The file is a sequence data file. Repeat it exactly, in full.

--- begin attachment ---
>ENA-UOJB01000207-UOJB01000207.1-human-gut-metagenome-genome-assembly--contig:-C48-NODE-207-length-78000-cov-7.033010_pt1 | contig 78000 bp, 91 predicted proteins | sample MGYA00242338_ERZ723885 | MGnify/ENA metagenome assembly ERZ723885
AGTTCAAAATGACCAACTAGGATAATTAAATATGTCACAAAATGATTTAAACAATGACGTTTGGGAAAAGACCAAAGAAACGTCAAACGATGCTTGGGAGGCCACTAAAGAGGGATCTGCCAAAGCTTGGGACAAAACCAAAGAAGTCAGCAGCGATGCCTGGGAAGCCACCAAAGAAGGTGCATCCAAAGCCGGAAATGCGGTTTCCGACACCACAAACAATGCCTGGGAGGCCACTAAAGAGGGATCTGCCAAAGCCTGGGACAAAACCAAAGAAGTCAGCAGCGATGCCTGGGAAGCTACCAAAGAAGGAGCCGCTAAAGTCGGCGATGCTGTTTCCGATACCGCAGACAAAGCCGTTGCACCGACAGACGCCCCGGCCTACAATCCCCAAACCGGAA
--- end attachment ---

>ENA-UOJB01000207-UOJB01000207.1-human-gut-metagenome-genome-assembly--contig:-C48-NODE-207-length-78000-cov-7.033010_pt1 | contig 78000 bp, 91 predicted proteins | sample MGYA00242338_ERZ723885 | MGnify/ENA metagenome assembly ERZ723885
AGTTCAAAATGACCAACTAGGATAATTAAATATGTCACAAAATGATTTAAACAATGACGTTTGGGAAAAGACCAAAGAAACGTCAAACGATGCTTGGGAGGCCACTAAAGAGGGATCTGCCAAAGCTTGGGACAAAACCAAAGAAGTCAGCAGCGATGCCTGGGAAGCCACCAAAGAAGGTGCATCCAAAGCCGGAAATGCGGTTTCCGACACCACAAACAATGCCTGGGAGGCCACTAAAGAGGGATCTGCCAAAGCCTGGGACAAAACCAAAGAAGTCAGCAGCGATGCCTGGGAAGCTACCAAAGAAGGAGCCGCTAAAGTCGGCGATGCTGTTTCCGATACCGCAGACAAAGCCGTTGCACCGACAGACGCCCCGGCCTACAATCCCCAAACCGGAA